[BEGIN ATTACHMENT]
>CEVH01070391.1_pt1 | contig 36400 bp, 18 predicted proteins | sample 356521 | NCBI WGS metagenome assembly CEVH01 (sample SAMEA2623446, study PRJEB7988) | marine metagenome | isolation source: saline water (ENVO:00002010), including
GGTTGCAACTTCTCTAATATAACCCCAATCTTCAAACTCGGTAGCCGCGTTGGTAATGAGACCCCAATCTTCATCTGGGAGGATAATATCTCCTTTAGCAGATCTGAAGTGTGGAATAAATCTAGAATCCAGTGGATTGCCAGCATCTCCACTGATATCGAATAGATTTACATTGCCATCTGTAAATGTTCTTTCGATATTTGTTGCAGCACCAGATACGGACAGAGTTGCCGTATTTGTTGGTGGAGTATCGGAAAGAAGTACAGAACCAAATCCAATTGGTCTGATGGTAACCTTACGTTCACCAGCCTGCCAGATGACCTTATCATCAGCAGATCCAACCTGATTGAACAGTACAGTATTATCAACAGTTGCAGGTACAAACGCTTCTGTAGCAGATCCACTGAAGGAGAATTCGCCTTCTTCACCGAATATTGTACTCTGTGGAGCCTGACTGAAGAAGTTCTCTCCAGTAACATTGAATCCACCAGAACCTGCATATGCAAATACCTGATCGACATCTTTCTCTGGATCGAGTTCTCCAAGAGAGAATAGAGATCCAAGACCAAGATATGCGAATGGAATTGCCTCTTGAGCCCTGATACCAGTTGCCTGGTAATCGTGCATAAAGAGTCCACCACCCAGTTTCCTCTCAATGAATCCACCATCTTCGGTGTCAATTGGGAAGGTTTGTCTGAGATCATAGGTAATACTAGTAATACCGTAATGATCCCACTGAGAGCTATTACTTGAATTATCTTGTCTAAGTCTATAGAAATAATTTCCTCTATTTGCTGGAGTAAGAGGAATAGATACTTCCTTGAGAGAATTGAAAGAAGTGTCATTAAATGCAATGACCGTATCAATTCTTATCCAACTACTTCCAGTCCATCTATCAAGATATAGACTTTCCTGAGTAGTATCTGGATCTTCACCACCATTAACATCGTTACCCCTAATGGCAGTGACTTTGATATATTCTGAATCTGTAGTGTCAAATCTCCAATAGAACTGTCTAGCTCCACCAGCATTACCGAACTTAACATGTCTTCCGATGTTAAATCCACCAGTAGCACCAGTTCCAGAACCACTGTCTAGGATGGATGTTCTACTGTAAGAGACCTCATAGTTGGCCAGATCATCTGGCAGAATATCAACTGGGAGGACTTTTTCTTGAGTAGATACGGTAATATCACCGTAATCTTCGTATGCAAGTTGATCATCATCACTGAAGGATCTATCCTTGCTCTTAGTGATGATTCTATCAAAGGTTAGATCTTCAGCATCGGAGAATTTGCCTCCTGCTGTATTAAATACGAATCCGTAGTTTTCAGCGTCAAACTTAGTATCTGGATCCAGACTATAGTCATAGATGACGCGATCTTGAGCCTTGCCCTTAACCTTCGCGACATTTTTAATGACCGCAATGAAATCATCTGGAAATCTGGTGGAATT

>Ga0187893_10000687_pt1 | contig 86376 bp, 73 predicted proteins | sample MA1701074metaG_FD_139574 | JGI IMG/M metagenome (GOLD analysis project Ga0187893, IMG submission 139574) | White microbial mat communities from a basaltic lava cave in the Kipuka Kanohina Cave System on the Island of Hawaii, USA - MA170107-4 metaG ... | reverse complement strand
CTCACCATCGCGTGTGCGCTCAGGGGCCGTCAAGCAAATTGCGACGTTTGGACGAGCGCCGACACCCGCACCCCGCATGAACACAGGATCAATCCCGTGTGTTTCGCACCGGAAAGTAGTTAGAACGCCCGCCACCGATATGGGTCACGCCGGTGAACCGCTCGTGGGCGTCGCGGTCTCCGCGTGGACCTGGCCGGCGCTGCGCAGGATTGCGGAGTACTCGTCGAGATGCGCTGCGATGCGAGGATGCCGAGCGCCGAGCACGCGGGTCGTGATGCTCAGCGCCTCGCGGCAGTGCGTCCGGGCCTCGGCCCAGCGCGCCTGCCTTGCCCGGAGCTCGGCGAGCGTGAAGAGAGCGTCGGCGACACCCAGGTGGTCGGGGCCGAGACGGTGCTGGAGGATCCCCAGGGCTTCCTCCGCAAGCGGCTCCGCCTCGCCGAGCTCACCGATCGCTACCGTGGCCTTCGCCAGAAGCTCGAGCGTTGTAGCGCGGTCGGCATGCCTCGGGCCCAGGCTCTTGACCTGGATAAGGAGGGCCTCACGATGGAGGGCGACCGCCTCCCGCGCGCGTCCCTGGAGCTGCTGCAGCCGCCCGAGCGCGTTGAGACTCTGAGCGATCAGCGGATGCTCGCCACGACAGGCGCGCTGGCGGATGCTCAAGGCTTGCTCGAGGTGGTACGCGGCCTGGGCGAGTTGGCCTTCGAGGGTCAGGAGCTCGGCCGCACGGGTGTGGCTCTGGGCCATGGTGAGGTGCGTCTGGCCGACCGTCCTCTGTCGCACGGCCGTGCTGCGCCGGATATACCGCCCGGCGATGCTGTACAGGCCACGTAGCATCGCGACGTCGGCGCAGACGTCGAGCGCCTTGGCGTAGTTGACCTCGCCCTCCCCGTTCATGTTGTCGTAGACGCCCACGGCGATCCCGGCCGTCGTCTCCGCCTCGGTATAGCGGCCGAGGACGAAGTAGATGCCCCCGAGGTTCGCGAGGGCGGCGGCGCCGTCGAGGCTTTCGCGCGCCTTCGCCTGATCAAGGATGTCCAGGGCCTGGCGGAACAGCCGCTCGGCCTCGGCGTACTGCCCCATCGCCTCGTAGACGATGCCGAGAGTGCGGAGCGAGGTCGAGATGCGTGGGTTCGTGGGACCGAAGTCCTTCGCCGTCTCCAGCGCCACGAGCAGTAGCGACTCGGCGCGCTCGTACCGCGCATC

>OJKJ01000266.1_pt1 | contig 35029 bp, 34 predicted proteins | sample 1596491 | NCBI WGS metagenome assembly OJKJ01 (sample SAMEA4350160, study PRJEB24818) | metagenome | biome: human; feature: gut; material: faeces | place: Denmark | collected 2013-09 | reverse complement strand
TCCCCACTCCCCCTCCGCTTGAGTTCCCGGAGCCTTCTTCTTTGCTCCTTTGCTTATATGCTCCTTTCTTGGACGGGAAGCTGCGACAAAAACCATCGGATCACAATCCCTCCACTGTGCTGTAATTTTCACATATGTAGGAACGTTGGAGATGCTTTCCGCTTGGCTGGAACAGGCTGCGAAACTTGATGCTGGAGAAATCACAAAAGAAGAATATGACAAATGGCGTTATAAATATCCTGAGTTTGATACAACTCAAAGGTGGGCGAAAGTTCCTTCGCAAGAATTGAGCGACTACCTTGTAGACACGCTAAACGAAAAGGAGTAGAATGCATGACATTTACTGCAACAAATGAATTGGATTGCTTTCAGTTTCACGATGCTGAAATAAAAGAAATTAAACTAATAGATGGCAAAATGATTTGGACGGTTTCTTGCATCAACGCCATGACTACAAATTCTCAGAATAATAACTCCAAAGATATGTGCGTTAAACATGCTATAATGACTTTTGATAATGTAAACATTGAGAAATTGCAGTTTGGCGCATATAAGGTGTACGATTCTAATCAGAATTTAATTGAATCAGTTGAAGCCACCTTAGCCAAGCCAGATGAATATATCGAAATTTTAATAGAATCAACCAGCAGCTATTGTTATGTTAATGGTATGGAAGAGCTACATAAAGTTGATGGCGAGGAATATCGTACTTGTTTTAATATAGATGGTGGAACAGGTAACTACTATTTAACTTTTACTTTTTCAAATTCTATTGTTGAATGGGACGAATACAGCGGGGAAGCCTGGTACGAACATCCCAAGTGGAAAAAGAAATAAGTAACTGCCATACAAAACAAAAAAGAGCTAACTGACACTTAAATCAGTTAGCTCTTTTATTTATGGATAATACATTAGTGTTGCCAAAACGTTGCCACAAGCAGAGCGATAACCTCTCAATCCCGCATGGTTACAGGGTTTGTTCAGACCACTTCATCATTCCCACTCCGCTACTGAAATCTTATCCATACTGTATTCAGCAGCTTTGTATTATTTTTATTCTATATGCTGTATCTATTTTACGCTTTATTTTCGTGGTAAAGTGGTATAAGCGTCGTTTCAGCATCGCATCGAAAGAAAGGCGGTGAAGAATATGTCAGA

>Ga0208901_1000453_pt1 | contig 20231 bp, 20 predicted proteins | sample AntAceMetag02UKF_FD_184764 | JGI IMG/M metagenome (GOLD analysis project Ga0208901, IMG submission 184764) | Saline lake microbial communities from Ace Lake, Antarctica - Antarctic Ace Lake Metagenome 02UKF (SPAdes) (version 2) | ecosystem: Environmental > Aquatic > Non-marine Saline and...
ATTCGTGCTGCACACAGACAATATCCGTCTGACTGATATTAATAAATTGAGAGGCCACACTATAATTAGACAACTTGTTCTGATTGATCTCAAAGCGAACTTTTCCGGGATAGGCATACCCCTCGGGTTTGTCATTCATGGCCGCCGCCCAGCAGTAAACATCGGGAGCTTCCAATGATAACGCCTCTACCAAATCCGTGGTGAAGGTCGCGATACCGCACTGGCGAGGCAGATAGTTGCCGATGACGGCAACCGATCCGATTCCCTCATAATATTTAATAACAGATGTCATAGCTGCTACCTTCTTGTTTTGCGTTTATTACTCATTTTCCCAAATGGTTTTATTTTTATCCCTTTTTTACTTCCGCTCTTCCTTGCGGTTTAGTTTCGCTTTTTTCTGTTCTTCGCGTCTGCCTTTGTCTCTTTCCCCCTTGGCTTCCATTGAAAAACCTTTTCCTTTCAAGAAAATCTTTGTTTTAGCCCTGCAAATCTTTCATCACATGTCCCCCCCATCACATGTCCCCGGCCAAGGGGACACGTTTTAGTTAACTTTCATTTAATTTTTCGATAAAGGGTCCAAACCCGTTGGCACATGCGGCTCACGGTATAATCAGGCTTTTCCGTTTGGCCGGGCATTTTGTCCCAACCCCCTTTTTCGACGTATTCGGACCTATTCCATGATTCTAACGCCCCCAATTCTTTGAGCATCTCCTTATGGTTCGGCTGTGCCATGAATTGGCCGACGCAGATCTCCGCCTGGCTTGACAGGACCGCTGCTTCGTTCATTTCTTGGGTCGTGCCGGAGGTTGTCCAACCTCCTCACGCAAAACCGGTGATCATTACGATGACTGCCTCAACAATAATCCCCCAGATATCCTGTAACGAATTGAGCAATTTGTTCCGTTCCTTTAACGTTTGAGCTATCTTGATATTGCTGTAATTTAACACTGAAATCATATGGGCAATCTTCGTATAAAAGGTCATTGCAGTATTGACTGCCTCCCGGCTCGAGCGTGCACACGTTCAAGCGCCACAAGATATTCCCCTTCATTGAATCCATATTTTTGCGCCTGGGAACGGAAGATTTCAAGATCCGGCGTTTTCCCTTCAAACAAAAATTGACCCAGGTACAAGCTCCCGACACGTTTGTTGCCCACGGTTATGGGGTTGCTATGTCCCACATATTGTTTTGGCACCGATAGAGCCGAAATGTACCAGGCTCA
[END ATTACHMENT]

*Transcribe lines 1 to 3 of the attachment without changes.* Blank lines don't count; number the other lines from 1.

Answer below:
>CEVH01070391.1_pt1 | contig 36400 bp, 18 predicted proteins | sample 356521 | NCBI WGS metagenome assembly CEVH01 (sample SAMEA2623446, study PRJEB7988) | marine metagenome | isolation source: saline water (ENVO:00002010), including
GGTTGCAACTTCTCTAATATAACCCCAATCTTCAAACTCGGTAGCCGCGTTGGTAATGAGACCCCAATCTTCATCTGGGAGGATAATATCTCCTTTAGCAGATCTGAAGTGTGGAATAAATCTAGAATCCAGTGGATTGCCAGCATCTCCACTGATATCGAATAGATTTACATTGCCATCTGTAAATGTTCTTTCGATATTTGTTGCAGCACCAGATACGGACAGAGTTGCCGTATTTGTTGGTGGAGTATCGGAAAGAAGTACAGAACCAAATCCAATTGGTCTGATGGTAACCTTACGTTCACCAGCCTGCCAGATGACCTTATCATCAGCAGATCCAACCTGATTGAACAGTACAGTATTATCAACAGTTGCAGGTACAAACGCTTCTGTAGCAGATCCACTGAAGGAGAATTCGCCTTCTTCACCGAATATTGTACTCTGTGGAGCCTGACTGAAGAAGTTCTCTCCAGTAACATTGAATCCACCAGAACCTGCATATGCAAATACCTGATCGACATCTTTCTCTGGATCGAGTTCTCCAAGAGAGAATAGAGATCCAAGACCAAGATATGCGAATGGAATTGCCTCTTGAGCCCTGATACCAGTTGCCTGGTAATCGTGCATAAAGAGTCCACCACCCAGTTTCCTCTCAATGAATCCACCATCTTCGGTGTCAATTGGGAAGGTTTGTCTGAGATCATAGGTAATACTAGTAATACCGTAATGATCCCACTGAGAGCTATTACTTGAATTATCTTGTCTAAGTCTATAGAAATAATTTCCTCTATTTGCTGGAGTAAGAGGAATAGATACTTCCTTGAGAGAATTGAAAGAAGTGTCATTAAATGCAATGACCGTATCAATTCTTATCCAACTACTTCCAGTCCATCTATCAAGATATAGACTTTCCTGAGTAGTATCTGGATCTTCACCACCATTAACATCGTTACCCCTAATGGCAGTGACTTTGATATATTCTGAATCTGTAGTGTCAAATCTCCAATAGAACTGTCTAGCTCCACCAGCATTACCGAACTTAACATGTCTTCCGATGTTAAATCCACCAGTAGCACCAGTTCCAGAACCACTGTCTAGGATGGATGTTCTACTGTAAGAGACCTCATAGTTGGCCAGATCATCTGGCAGAATATCAACTGGGAGGACTTTTTCTTGAGTAGATACGGTAATATCACCGTAATCTTCGTATGCAAGTTGATCATCATCACTGAAGGATCTATCCTTGCTCTTAGTGATGATTCTATCAAAGGTTAGATCTTCAGCATCGGAGAATTTGCCTCCTGCTGTATTAAATACGAATCCGTAGTTTTCAGCGTCAAACTTAGTATCTGGATCCAGACTATAGTCATAGATGACGCGATCTTGAGCCTTGCCCTTAACCTTCGCGACATTTTTAATGACCGCAATGAAATCATCTGGAAATCTGGTGGAATT

>Ga0187893_10000687_pt1 | contig 86376 bp, 73 predicted proteins | sample MA1701074metaG_FD_139574 | JGI IMG/M metagenome (GOLD analysis project Ga0187893, IMG submission 139574) | White microbial mat communities from a basaltic lava cave in the Kipuka Kanohina Cave System on the Island of Hawaii, USA - MA170107-4 metaG ... | reverse complement strand